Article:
The most interesting briefs in the Federal Circuit remand of Association for Molecular Pathology v. Myriad Genetics, Inc. (the ACLU “gene patenting”/BRCA1 case) may be those submitted by James D. Watson and Christopher M. Holman, which each present non-legal perspectives on the issues before the court.
The Watson Amicus Brief
The Watson amicus brief is by far the most eloquent, and reads like an earnest plea from the co-discoverer of the double helix structure of DNA. Watson’s thesis is that
Life’s instructions ought not be controlled by legal monopolies ….
Watson is bothered by the characterization of DNA as a mere chemical compound, and emphasizes “DNA’s informational role in life.”
The entirety of the DNA machinery focuses on transferring and utilizing the genetic information.
The Watson brief recounts Dr. Watson’s involvement in the Human Genome Project and his unsuccessful attempts to prevent the patenting of human genes. As an alternative to a ban on gene patents, Watson proposes a scheme of compulsory licensing.
[A] compulsory license can provide reasonable access to human genes and genetic information—which is what scientists in general want, had the lawyers and courts not complicated matters.
(Really?! When all else fails, blame the lawyers!)
Watson tempers his opinion with a disclaimer that underscores the dilemma facing the court:
I do not suggest that all patents relating to recombinant DNA technology should be abolished.
Not surprisingly, Dr. Watson does not provide any analytical framework for distinguishing what he considers “good patents” from those that he would abolish.
The Holman Amicus Brief
The Holman brief is the most technical, and discusses the science behind the isolated DNA and cDNA claims at issue in Myriad. Professor Holman (a patent law professor with a Ph.D. in molecular biology) takes on several “unfounded assumptions” that are reflected in the Federal Circuit’s first Myriad decision, in an effort to steer the court to a decision that “accurately reflects science” and “provides appropriate incentives for innovation.”
At the outset, Prof. Holman imposes his own claim construction on the Myriad claims:
Properly construed, the challenged claims are limited to synthetic DNA molecules that are structurally and functionally distinguishable from their native counterparts.
(If the Federal Circuit agrees, could the analysis end there?)
Prof. Holman explains that while other “biomolecules” often are physically isolated from their natural environments, “[t]his is not the approach taken in isolating human genomic DNA.
Instead of literally isolating gene sequences directly from chromosomal DNA, biologists create genomic DNA libraries comprising synthetic DNA molecules that retain the nucleotide sequence of genomic DNA, and isolated “genomic DNA” from this synthetic source.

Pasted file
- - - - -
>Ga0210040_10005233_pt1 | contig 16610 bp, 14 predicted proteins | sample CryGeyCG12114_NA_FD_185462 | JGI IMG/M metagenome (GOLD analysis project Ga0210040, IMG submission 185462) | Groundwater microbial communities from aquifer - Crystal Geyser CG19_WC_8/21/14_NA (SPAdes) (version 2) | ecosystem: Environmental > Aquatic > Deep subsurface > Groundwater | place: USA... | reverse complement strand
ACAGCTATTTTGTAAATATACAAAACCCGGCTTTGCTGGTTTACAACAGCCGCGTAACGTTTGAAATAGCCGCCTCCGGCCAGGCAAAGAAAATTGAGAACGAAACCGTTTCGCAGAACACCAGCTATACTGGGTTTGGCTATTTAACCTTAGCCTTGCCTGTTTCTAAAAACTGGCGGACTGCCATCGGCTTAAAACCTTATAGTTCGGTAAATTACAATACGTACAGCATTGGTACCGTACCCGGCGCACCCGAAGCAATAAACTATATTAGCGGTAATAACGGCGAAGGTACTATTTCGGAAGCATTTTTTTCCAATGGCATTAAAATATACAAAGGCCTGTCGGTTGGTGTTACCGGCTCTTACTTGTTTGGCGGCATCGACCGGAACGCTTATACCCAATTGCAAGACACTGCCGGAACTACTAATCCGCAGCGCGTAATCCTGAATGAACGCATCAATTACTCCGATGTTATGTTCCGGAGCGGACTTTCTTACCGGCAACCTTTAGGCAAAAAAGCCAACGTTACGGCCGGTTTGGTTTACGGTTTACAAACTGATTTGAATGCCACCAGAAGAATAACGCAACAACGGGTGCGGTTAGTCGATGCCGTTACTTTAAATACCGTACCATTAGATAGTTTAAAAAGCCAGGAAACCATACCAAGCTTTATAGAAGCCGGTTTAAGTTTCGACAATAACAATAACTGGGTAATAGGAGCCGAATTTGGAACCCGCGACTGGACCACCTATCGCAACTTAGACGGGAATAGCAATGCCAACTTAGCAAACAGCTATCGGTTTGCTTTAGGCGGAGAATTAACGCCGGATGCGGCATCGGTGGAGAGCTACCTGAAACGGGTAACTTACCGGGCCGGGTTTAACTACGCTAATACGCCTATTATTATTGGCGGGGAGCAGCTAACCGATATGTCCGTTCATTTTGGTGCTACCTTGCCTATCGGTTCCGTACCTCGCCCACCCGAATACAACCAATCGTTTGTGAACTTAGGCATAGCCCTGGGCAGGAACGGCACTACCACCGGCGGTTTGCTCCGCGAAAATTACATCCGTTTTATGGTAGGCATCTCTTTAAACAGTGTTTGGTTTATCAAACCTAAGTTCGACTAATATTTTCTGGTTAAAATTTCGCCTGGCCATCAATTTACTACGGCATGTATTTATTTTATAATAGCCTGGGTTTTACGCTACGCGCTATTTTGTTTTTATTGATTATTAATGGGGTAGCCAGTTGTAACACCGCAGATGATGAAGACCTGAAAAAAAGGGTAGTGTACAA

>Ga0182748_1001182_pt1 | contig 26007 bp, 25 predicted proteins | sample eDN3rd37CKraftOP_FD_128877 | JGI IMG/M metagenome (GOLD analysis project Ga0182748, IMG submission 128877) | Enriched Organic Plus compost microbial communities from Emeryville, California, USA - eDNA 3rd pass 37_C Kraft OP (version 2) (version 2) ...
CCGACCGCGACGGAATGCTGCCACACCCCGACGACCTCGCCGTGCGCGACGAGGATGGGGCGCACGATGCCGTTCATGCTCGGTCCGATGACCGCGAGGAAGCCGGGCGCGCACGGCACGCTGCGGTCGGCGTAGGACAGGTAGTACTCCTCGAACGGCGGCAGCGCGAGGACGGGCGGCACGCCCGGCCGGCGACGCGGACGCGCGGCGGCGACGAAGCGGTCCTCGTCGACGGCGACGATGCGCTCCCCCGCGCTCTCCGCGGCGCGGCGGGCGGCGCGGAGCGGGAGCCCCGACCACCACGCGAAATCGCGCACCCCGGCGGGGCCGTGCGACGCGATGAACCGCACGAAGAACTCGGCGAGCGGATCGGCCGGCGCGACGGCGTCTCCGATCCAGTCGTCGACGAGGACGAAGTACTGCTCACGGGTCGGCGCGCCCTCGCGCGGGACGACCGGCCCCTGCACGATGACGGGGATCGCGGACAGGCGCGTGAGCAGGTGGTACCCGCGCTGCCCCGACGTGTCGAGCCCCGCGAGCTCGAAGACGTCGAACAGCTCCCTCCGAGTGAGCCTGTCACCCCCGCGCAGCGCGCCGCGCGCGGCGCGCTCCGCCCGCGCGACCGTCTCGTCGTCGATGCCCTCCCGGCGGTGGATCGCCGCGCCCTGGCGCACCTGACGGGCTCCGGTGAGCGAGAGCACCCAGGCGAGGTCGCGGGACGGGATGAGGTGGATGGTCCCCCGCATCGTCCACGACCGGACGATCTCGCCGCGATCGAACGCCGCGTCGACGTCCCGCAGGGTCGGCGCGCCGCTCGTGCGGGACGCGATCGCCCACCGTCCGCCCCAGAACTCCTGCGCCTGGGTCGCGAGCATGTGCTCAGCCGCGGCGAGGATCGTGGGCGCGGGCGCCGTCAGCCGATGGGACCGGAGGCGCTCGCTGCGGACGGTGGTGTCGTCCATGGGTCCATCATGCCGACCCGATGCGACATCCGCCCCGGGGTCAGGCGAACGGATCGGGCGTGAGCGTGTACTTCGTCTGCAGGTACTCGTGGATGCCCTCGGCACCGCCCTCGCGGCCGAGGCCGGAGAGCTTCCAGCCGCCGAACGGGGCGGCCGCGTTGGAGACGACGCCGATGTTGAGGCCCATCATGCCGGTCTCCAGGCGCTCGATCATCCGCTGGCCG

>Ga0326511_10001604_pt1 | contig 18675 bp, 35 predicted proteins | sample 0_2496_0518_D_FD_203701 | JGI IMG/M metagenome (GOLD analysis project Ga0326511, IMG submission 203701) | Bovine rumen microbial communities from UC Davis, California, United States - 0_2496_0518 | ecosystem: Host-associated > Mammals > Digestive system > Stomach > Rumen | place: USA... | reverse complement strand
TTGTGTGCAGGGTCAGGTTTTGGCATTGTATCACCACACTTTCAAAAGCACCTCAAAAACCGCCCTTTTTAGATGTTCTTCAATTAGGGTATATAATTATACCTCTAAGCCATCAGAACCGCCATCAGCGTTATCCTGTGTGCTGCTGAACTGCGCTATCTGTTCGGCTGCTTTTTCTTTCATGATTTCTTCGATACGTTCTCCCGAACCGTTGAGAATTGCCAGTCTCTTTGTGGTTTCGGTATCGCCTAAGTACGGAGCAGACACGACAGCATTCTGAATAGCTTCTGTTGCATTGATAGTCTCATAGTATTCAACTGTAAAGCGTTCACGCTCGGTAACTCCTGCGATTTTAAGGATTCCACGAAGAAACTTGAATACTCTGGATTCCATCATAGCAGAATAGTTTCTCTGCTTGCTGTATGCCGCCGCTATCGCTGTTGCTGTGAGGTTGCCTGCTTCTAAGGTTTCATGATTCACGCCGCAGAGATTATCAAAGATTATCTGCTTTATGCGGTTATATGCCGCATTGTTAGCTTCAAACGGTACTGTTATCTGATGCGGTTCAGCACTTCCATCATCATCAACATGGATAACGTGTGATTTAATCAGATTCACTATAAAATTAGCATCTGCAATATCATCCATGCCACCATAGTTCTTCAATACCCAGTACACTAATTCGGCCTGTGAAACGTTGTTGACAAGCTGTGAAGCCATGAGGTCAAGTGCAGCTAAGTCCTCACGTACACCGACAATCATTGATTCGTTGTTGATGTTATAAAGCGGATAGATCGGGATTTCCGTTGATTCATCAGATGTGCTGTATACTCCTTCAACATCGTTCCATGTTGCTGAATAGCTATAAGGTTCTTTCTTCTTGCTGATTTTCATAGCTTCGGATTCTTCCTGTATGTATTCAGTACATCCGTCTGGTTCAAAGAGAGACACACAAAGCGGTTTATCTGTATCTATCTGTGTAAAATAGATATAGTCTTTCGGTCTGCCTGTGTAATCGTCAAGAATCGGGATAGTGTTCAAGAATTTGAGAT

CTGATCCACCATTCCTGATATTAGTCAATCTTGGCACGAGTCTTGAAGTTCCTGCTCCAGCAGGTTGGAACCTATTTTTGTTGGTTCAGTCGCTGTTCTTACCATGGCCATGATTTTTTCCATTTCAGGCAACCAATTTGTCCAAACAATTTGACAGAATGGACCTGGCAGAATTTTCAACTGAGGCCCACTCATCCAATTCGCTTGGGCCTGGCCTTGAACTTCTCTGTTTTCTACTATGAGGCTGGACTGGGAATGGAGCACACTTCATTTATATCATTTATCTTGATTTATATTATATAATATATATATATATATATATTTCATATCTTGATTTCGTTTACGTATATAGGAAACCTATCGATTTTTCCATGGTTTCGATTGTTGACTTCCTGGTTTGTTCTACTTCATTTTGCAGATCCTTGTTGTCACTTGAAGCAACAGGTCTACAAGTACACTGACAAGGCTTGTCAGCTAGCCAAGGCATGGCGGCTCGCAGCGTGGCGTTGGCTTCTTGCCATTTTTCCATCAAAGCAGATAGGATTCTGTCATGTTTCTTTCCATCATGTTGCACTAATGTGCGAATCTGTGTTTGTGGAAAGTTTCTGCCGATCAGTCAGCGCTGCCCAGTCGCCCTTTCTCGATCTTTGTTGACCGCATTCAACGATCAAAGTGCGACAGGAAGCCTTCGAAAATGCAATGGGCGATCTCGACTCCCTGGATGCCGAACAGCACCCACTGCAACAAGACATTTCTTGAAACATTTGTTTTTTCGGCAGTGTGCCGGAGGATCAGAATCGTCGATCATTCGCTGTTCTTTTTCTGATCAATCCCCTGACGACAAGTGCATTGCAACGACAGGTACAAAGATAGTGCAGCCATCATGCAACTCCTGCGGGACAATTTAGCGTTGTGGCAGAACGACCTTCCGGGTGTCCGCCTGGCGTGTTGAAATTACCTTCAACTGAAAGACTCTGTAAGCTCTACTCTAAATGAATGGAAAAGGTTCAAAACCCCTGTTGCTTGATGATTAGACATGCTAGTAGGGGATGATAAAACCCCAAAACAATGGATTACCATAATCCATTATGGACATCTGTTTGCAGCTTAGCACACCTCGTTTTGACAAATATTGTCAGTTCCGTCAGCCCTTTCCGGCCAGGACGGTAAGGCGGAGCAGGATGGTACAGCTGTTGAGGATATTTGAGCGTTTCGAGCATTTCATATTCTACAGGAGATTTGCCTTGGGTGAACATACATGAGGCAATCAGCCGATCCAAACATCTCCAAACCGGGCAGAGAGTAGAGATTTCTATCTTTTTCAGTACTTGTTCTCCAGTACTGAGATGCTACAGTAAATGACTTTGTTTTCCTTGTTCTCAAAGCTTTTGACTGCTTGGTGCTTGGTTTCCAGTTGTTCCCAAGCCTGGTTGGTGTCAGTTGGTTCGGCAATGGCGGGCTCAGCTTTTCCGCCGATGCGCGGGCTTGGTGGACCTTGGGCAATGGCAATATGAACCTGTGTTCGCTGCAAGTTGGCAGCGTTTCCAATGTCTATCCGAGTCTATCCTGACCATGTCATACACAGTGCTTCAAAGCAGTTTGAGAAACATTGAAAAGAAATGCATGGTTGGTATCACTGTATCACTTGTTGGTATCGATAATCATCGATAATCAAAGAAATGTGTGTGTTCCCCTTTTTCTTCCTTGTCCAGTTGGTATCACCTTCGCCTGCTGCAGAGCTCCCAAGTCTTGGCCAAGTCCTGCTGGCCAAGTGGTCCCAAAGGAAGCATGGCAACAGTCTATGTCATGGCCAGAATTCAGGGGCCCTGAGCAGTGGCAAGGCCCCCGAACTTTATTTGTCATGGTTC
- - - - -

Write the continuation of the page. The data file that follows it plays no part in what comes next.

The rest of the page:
The brief explains further that “[o]nce the DNA sequence of a gene has been determined, there is generally little reason to go back and repeat this process,” since the DNA sequence of interest can be made synthetically “by more convenient means.” The brief also explains that “genetic testing does not involve cleaving the BRCA gene out of a native chromosome, but rather [uses] synthetic copies produced outside the body.” The brief emphasizes that isolated DNA also lacks the methylation patterns of human genomic DNA, further distinguishing it structurally and functionally from a product of nature.
Prof. Holman takes issue with the distinction drawn by the U.S. Government and Judge Moore between isolated DNA and cDNA. In particular, Prof. Holman notes that “cDNA is nothing more than a rote copy of a naturally occurring mRNA molecule.” (In so doing, he asserts that the presence of uracil nucleotides instead or thymine nucleotides is no more or less of a difference than the native methylation patterns absent from isolated DNA.) Prof. Holman emphasizes that, like isolated DNA, cDNA “did not actually originate in the cell” although “it retains the informational content of a native polynucleotide sequence.”
Prof. Holman also criticizes the original Federal Circuit decision (and Judge Moore’s concurrence in particular) for underestimating the significance of the different utility of isolated DNA. In particular, Prof. Holman emphasizes the “economically and therapeutically” important category of protein therapeutics, which cannot be obtained in sufficient quantity from human sources. Prof. Holman cautions the court against “dismiss[ing] this important use of isolated DNA … particularly when … biotechnology companies that produce biotech drugs … are not parties to the litigation.”
Prof. Holman also takes issues with Judge Bryson’s assumption (reflected in his original dissenting opinion) that Myriad’s claims “effectively preempt any attempt to sequence the BRCA genes, including whole-genome sequencing.” Pro. Holman explains that there are many different ways to sequence DNA that do not require the production of any specific isolated DNA sequences.
Getting The Court’s Attention
I will not presume that the Federal Circuit will be in any way influenced by either of these briefs, but having read all of the briefs filed in the Myriad remand myself, I can say that the Watson and Holman breifs provided a refreshing break from the natural phenomenon vs. law of nature, Prometheus vs. Chakrabarty debate. For that reason alone these briefs may get the court’s attention.